P.T. Anderson announced that 70mm film is the proper way to see his film The Master, despite how few theaters there are left that can do that. Anderson insists on the quality of the grain, the image size and the non-machine-made smoothness of 70mm film. Anderson's rival for the title of the Kubrick of Today, Christopher (The Dark Knight Rises) Nolan, swears by the power of IMAX on film. It's an old-tech bent in Nolan, a belief in the practical effect: that is, the special effect that really exists on the street, instead of a hard drive.
Nolan recently told the Director's Guild: "For the last 10 years, I've felt increasing pressure to stop shooting film and start shooting video, but I've never understood why. It's cheaper to work on film, it's far better looking, it's the technology that's been known and understood for a hundred years and it's extremely reliable."
The war was over before there was a battle, however, and the only consolation is that the Bay Area still allows the old-time experience of archival 35mm prints. If you get a chance, before it's too late, experience the matchless clarity of the crimsons and greens of a vintage nitrate 35mm print of The Wizard of Oz, projected with an arc projector—a print that could only be shown at the Stanford because of the overstated risks of fire from nitrate stock, which was replaced years ago with more stable mylar.
Film noir seen in nitrate is a different animal: the charcoals are without smudge, and the blacks gleam. This rare archival experience is the best way of seeing what was intended by the filmmakers of their age.
I can't prove that 35mm ultimately had a kind of soul to it, a sense of dimension caused by the light coming through film as opposed to the image bringing its own light. But in the few classic movie theaters that are left, watching a film is simultaneously the experience and the nostalgia for the experience.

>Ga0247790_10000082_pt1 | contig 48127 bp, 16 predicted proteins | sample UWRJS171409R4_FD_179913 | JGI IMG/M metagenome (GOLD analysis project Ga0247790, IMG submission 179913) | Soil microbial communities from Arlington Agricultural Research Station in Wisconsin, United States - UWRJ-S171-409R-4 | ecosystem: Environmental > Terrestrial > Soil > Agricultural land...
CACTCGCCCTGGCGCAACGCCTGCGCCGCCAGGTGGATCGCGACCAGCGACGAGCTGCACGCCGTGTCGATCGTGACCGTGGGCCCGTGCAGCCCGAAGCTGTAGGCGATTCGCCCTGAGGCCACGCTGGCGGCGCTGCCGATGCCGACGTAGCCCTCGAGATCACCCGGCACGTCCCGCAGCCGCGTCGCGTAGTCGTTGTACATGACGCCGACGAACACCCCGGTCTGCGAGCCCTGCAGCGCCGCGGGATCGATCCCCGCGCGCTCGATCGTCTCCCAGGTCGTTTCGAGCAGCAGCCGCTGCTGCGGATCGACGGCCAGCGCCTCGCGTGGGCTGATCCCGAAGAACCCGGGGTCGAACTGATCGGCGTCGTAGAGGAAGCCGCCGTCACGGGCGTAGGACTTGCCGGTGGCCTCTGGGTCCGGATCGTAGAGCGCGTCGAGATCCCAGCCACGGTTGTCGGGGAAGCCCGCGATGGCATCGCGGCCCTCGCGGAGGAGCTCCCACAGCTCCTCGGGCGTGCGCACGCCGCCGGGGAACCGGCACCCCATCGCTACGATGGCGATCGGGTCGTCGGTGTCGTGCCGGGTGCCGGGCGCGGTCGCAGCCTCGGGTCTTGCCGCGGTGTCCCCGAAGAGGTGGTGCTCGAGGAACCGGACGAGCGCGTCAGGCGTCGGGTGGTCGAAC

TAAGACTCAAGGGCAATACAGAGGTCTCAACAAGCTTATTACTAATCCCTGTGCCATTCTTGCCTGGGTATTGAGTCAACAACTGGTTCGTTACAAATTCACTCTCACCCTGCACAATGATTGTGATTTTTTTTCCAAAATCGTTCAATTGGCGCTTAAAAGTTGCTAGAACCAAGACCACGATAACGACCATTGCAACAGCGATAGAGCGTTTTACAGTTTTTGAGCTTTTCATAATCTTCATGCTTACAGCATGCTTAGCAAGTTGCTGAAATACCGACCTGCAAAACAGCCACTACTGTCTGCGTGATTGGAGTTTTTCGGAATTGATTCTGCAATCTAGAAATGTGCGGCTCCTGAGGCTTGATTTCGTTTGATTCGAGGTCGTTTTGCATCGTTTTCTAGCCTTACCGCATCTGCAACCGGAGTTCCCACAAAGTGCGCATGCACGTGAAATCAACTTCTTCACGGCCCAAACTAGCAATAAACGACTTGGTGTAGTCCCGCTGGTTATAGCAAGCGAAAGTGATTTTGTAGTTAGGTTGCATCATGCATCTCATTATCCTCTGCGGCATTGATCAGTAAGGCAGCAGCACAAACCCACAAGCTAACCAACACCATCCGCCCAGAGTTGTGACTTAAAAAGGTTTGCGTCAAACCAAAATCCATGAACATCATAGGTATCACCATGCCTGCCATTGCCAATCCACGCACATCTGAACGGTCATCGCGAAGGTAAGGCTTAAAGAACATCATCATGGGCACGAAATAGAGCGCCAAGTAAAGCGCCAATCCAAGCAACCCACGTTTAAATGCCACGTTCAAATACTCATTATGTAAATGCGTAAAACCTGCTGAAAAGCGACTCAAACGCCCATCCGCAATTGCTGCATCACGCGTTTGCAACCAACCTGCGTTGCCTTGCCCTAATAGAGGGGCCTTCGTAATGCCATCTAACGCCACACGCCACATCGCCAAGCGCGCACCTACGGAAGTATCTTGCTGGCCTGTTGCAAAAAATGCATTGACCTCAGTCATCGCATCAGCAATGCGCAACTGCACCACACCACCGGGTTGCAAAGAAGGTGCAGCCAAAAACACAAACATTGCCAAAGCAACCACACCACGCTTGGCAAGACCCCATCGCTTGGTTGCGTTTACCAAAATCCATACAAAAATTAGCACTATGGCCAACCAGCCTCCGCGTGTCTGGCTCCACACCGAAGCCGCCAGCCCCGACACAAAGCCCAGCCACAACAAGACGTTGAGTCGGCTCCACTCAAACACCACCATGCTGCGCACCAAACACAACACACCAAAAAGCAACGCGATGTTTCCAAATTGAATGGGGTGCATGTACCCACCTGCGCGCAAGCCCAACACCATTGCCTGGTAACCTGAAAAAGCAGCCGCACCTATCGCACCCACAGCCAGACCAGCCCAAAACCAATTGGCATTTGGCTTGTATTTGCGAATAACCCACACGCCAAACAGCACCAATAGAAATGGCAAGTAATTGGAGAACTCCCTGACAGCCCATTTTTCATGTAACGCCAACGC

Digital photography already has a tradition and a past, enough so to inspire the retro approach. The indie film Bellflower tried to recall the goldenrod-colored flares, jaundiced sunlight and flatness of old digital video in its attempt to hybrid crappy early digital and Super-8 film. It was made to look like something shot in 1999.
Says Vizcarrando, "Think about the progress since The Celebration was shot on digital video in 1998. Digital skipped adolescence. It could look artful or artless or make a statement of its own awkwardness. There's no reason for us to decry the loss of quality anymore. We're past complaining about that. Digital has technologically surpassed film, and film is in our rear-view mirror. But if our technology gets colder, the story needs to get hotter, and I don't mean erotic. It used to be directors put all their faith in the director of photography, and going to watch the rushes was like going to church. Now there's no sense that there's a need for discipline or the craft."
Ultimately, no matter what the delivery system, Vizcarrando argues that it is the essence of the movies—the direction and storytelling—that needs to be worthy of the technology.
"Cinema is all product, and we're not cynical for knowing that. Some compromises need to happen—I'm not going to complain about the technological marvel of Batman, because I saw it, and I get it and I enjoyed it.
"It's the theoretical side, the emotion. That's what needs to be worked on. It's like the line in Metropolis has it, there's a gap between the head and the hands."